Safer Internet Day
Some useful information about Safer Internet Day. Please click the article for full details.
What Is Safer Internet Day?
- Safer Internet Day is celebrated in over one hundred countries across the world on Tuesday 8th February 2022.
- It is a day for everyone to talk about how to look after each other and stay safe in an online space.
- The theme this year is, ‘All fun and games? Exploring respect and relationships online’.
What Do You Use the Internet For?
- The Internet is an amazing place!
- In our real lives, it provides us with entertainment, allows us to communicate and helps us learn new things.
Who Can Use the Internet?
- Many people across the world use the Internet every day for work, school or for fun.
- In January 2021, about 4.66 billion (4,660,000,000) people were using the Internet.
- That is about 59.5% or nearly 6 out of every 10 people in the whole world.
- Interestingly, about 95% of people in northern Europe use the Internet.
Exploring Respect and Relationships Online
This is the theme for Safer Internet Day 2022. It’s a great time to talk about how we use the Internet respectfully and responsibly.
Lots of young people play games online and take part in ‘live’ experiences, such as video streaming.
Lots of young people use chat boxes to message other players in a game or to type messages in a live stream.
Is the Internet always ‘fun and games’ for you?
Should Respectful Behaviour Be the Same Online as in Real Life?
Using the Internet makes it hard to see other people’s reactions and to know how they feel but we should always be kind, respectful and responsible!
How Can We Make a Safer Online Space?
Unfortunately, sometimes we might watch or read something that makes us feel sad, worried or confused. We might see unkind words or feel bullied online.
This is wrong!
There are lots of ways of reporting this through the app or game
that we are using. These include finding the buttons that allow us to:
- Block the user
- Save the evidence or message
Remember to encourage your child to talk to an adult they trust to let them know, too!
Respect and Relationships as Adults
As part of our reviews for online safety protocols and communication procedures we draw your attention to the following points.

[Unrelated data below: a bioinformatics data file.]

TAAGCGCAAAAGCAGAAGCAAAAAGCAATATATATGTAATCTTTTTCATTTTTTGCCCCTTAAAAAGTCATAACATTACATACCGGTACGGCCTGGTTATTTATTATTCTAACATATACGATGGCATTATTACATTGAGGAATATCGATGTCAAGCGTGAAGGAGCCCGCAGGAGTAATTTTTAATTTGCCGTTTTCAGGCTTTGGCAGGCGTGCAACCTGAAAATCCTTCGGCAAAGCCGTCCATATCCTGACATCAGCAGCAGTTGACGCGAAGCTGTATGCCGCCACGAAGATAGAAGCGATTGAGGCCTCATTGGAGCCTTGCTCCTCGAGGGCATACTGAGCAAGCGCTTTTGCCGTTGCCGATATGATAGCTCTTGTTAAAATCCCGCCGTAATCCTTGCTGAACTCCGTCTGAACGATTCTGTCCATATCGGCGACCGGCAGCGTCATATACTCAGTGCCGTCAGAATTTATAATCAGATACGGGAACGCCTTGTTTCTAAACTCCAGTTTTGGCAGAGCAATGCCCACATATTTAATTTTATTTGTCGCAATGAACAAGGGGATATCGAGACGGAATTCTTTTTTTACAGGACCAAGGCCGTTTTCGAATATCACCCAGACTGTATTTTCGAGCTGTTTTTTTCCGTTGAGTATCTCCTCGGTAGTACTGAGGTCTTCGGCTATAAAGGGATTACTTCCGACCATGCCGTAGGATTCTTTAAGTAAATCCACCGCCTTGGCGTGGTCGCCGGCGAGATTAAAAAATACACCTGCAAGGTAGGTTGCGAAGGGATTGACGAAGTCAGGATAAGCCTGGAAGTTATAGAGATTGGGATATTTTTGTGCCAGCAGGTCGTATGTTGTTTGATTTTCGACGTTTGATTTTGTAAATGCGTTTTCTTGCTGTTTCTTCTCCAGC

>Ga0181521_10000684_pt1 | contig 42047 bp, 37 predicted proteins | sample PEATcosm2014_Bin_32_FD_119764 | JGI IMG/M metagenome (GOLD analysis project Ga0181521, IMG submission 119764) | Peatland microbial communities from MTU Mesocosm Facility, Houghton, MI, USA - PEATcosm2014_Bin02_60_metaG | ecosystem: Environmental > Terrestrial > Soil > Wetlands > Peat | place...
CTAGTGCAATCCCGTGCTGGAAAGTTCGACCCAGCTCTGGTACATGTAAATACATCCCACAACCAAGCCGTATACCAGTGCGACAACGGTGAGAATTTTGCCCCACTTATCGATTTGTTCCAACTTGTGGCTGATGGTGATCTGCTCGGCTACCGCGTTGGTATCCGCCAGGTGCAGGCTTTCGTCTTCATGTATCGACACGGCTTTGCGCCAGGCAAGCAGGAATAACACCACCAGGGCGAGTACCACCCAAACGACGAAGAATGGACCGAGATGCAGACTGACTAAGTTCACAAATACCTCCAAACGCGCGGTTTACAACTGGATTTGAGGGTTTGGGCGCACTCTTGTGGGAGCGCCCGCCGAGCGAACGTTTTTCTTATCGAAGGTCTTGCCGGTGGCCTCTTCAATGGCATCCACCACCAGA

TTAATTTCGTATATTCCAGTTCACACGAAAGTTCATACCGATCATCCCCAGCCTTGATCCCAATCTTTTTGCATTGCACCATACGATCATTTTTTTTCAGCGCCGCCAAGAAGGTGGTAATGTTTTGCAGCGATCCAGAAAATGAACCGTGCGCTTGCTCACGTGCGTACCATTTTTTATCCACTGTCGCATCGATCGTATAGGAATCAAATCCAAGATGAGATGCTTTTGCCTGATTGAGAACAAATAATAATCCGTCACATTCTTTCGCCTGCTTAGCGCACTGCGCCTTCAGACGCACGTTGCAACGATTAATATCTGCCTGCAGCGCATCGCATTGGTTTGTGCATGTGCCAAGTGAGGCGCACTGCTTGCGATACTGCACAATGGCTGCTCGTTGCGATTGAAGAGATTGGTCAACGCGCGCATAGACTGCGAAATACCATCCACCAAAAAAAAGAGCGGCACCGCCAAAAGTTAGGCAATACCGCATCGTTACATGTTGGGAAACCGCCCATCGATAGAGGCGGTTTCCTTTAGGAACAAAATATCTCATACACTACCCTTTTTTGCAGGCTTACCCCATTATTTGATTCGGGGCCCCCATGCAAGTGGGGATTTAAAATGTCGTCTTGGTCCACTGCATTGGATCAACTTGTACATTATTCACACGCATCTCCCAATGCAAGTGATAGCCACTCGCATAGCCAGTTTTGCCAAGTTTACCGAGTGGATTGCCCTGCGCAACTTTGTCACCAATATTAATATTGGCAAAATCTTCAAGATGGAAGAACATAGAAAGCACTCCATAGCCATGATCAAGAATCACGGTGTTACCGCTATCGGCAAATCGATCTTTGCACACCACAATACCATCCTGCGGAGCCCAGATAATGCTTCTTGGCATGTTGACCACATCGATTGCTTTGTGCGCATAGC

The school has an “Open Door” policy and believe that parents can raise with our staff any issues they may have. This initially should be raised with the classteacher in person, by telephone or on dojo to request a discussion, if not resolved then the Headteacher.
- If for any reason a parent is unhappy about the way something has been dealt with, the school understands that parents may talk and ‘let off steam’ however, some schools have reported occasions when parents have engaged in conversations on social media to criticise schools, staff members or even particular children.
- As is sometimes the case the use of social media, comments posted can be malicious, and potentially libellous or defamatory.
- As responsible adults it’s important we all consider the potential impact and implications of online behaviour for ourselves and our families, as well as other members of the community.
Elmgrove is keen to work in partnership with parents and carers to promote responsible internet use and acknowledge how important your role is in setting a good example of positive and responsible online behaviour for our children.
How to keep your child safe online?
Top Tips for Parents and Carers
Have a look at the tips and links below with some suggestions on how to get you started and help you to stay safe and positive online. You and your family can #PlayYourPart in creating a better internet by...
Having conversations without judgement.
Whether by playing games, watching videos, or doing things your child enjoys, spending time together online is a great way to start conversations about the online world and how they’re finding being a part of it.
Even if this action is not what you wanted or expected. This ensures that your child feels they can come to you if ever they make a mistake or experience a problem online.
It is important to ask questions and take an interest in what your child enjoys online.
An essential part of having this open dialogue is to not judge, even if their behaviour or life online isn’t what you expected.